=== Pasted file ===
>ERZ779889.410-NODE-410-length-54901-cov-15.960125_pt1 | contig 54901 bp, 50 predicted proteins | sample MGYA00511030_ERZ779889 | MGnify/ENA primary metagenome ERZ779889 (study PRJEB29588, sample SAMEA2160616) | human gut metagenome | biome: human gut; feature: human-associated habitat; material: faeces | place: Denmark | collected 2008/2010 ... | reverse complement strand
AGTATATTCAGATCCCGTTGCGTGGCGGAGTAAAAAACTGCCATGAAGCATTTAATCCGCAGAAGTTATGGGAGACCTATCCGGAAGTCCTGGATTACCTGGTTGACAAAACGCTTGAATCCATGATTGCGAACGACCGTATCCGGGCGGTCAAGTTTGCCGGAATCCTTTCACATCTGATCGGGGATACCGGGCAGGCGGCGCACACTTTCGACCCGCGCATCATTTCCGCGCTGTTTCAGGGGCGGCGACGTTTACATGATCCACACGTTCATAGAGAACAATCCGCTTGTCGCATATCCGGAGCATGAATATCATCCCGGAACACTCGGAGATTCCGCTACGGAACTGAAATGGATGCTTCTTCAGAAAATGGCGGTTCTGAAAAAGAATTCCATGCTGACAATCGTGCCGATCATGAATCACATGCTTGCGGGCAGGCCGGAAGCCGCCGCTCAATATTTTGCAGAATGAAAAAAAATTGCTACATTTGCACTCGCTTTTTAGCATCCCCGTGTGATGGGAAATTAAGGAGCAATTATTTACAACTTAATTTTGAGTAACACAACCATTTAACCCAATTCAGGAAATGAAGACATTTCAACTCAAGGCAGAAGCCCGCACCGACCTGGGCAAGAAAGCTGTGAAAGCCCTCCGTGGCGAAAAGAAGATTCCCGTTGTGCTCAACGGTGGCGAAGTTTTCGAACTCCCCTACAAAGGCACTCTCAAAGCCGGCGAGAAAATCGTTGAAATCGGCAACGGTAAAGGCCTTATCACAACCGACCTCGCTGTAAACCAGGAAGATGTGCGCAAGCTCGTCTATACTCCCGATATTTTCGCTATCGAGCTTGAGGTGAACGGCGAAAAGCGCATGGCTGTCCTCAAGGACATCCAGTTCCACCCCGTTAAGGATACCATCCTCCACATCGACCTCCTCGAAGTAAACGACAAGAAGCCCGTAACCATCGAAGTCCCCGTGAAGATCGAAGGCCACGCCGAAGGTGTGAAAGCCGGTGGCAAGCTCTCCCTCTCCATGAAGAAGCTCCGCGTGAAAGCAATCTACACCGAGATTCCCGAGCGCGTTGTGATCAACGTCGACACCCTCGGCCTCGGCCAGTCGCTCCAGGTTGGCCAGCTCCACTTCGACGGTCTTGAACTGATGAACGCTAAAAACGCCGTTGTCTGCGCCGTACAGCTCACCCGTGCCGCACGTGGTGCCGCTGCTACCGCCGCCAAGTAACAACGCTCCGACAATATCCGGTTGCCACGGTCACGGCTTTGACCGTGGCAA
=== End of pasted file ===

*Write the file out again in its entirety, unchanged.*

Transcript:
>ERZ779889.410-NODE-410-length-54901-cov-15.960125_pt1 | contig 54901 bp, 50 predicted proteins | sample MGYA00511030_ERZ779889 | MGnify/ENA primary metagenome ERZ779889 (study PRJEB29588, sample SAMEA2160616) | human gut metagenome | biome: human gut; feature: human-associated habitat; material: faeces | place: Denmark | collected 2008/2010 ... | reverse complement strand
AGTATATTCAGATCCCGTTGCGTGGCGGAGTAAAAAACTGCCATGAAGCATTTAATCCGCAGAAGTTATGGGAGACCTATCCGGAAGTCCTGGATTACCTGGTTGACAAAACGCTTGAATCCATGATTGCGAACGACCGTATCCGGGCGGTCAAGTTTGCCGGAATCCTTTCACATCTGATCGGGGATACCGGGCAGGCGGCGCACACTTTCGACCCGCGCATCATTTCCGCGCTGTTTCAGGGGCGGCGACGTTTACATGATCCACACGTTCATAGAGAACAATCCGCTTGTCGCATATCCGGAGCATGAATATCATCCCGGAACACTCGGAGATTCCGCTACGGAACTGAAATGGATGCTTCTTCAGAAAATGGCGGTTCTGAAAAAGAATTCCATGCTGACAATCGTGCCGATCATGAATCACATGCTTGCGGGCAGGCCGGAAGCCGCCGCTCAATATTTTGCAGAATGAAAAAAAATTGCTACATTTGCACTCGCTTTTTAGCATCCCCGTGTGATGGGAAATTAAGGAGCAATTATTTACAACTTAATTTTGAGTAACACAACCATTTAACCCAATTCAGGAAATGAAGACATTTCAACTCAAGGCAGAAGCCCGCACCGACCTGGGCAAGAAAGCTGTGAAAGCCCTCCGTGGCGAAAAGAAGATTCCCGTTGTGCTCAACGGTGGCGAAGTTTTCGAACTCCCCTACAAAGGCACTCTCAAAGCCGGCGAGAAAATCGTTGAAATCGGCAACGGTAAAGGCCTTATCACAACCGACCTCGCTGTAAACCAGGAAGATGTGCGCAAGCTCGTCTATACTCCCGATATTTTCGCTATCGAGCTTGAGGTGAACGGCGAAAAGCGCATGGCTGTCCTCAAGGACATCCAGTTCCACCCCGTTAAGGATACCATCCTCCACATCGACCTCCTCGAAGTAAACGACAAGAAGCCCGTAACCATCGAAGTCCCCGTGAAGATCGAAGGCCACGCCGAAGGTGTGAAAGCCGGTGGCAAGCTCTCCCTCTCCATGAAGAAGCTCCGCGTGAAAGCAATCTACACCGAGATTCCCGAGCGCGTTGTGATCAACGTCGACACCCTCGGCCTCGGCCAGTCGCTCCAGGTTGGCCAGCTCCACTTCGACGGTCTTGAACTGATGAACGCTAAAAACGCCGTTGTCTGCGCCGTACAGCTCACCCGTGCCGCACGTGGTGCCGCTGCTACCGCCGCCAAGTAACAACGCTCCGACAATATCCGGTTGCCACGGTCACGGCTTTGACCGTGGCAA